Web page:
Despite Predictions, Iran Sanctions Working
By Amir Taghati
Last May, after President Trump announced the U.S. exit from the Iran nuclear deal and the reimposed sanctions, the move was called “misguided” a risk to “US national security, recklessly upending foundational partnerships with key US allies in Europe and gambling with Israel's security.”
Oil prices were expected to rise dramatically, and U.S. allies would continue to support Iran. It was believed that Iran’s nuclear program would be resurrected, putting the entire world at risk.
So far, none of these predictions have occurred. Instead, other countries have left the deal with the Iranian regime, and oil prices have seen little variation.
The Iranian Regime funds and supports the proxies in Syria, and the terrorist organization Hezbollah in Lebanon, as well as Hamas in Gaza, the Mahdi Army in Iraq, and Shi’a extremists worldwide.
The Iran nuclear deal was limited in scope — only nuclear sanctions would be affected. It resulted in a suspension of the country’s nuclear pursuits, and increased openness regarding Iran’s stockpiles, centrifuges, and research facilities. Then-President Obama announced, “This deal offers an opportunity to move in a new direction. We should seize it.”
However, the Iranian Regime seeks to gain superiority in the Persian Gulf and continue its support of the terrorist groups that act as its proxies. Russia wants to regain a dominant role on the world stage. China wants to wrest the “superpower” title from the United States. But, as long as America remains strong politically, economically, and militarily, those plans will be derailed.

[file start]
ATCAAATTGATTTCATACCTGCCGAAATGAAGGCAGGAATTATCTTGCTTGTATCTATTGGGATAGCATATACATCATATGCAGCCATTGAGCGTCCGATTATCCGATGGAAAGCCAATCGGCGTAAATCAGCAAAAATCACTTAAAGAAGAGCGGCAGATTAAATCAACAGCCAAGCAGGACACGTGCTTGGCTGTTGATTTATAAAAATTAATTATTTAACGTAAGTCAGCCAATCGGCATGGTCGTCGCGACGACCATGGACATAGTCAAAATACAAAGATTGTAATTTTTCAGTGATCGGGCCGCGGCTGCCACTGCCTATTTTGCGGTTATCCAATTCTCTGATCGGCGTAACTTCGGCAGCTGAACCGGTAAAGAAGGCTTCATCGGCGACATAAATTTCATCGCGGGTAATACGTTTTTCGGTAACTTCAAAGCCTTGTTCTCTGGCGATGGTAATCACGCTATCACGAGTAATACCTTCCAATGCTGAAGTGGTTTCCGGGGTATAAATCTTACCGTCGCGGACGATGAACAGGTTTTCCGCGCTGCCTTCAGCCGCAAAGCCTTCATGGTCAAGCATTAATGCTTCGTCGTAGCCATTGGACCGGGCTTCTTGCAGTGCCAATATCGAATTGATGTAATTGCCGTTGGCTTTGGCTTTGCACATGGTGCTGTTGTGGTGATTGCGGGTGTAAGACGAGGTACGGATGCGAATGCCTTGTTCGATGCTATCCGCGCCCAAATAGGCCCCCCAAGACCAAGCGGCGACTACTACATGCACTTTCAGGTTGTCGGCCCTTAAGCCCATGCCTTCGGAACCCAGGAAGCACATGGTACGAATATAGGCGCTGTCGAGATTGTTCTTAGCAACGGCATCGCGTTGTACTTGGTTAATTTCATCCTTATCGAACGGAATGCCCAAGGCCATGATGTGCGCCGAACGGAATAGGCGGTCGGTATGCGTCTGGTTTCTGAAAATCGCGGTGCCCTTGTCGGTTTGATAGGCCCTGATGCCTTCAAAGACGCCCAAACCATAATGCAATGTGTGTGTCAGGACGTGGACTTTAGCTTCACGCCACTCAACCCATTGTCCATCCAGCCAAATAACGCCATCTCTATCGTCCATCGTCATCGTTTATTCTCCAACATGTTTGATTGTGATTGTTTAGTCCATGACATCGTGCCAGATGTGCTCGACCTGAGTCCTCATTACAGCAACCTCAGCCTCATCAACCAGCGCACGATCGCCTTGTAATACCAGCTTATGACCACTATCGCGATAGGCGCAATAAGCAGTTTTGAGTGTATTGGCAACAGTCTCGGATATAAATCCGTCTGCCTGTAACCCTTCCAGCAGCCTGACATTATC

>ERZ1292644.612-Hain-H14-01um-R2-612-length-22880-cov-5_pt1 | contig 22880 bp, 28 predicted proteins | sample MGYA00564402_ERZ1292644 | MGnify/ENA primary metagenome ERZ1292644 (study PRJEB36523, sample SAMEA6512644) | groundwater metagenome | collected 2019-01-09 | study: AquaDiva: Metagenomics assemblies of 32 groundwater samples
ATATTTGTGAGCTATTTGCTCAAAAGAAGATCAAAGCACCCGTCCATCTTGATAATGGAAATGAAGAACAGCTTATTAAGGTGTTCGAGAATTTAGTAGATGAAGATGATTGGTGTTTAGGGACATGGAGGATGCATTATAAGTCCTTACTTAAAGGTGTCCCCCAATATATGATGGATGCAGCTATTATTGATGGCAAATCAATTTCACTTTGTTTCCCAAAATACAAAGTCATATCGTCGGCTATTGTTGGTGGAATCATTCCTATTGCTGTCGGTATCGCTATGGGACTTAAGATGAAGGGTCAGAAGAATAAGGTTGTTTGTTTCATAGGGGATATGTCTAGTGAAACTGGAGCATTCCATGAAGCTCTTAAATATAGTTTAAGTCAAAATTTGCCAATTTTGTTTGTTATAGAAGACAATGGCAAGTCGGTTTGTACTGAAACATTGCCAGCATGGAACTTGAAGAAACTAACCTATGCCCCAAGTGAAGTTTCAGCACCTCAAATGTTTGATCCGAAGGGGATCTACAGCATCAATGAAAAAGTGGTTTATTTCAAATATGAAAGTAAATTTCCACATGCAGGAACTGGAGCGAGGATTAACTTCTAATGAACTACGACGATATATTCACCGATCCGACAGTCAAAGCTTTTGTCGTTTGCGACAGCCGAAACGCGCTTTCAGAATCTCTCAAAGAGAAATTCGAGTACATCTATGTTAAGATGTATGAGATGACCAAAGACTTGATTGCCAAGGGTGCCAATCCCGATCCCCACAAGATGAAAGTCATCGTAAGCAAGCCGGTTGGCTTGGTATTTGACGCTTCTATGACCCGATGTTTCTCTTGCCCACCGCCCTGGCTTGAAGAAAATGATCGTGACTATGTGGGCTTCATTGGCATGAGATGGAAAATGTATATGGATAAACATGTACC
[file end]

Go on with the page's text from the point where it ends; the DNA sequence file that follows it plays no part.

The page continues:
The outlook for the U.S. is optimistic. There is currently an over-abundance of oil supplies, in part due to fracking in the United States. European companies have decided not to continue to do business with Iran. According to Trump, after November 4th, the US will not do business with countries that violate the sanctions.
Iranian oil exports may drop from the 2.7 million barrels shipped in 2018 to less than one million next year. Amy Myers Jaffe, with the Council on Foreign Relations, believes that Iran may never recoup the power it once had with its oil exports. Ms. Jaffe said, “People just don’t care if they are going to lose business in Iran. People don’t feel desperate for supply.”
U.S. Secretary of State Mike Pompeo stated, “Purchases of Iranian crude will go to zero from every country or sanctions will be imposed.”
Iran continues to produce oil and is storing it in tankers in the Persian Gulf, just off the coast. Still, international purchases are conducted in U.S. dollars which only serves to reinforce President Trump’s sanctions.
Iran Regime’s President Hasan Rouhani’s economic team has proved no match for his administrations’ economic problems. Rouhani, famous for being a hypocrite said in his 2013 bid for presidency, that he held the key to the door of prosperity in Iran! Rouhani couldn’t find the lock. Nearly five years later, Iran continues in its financial crisis.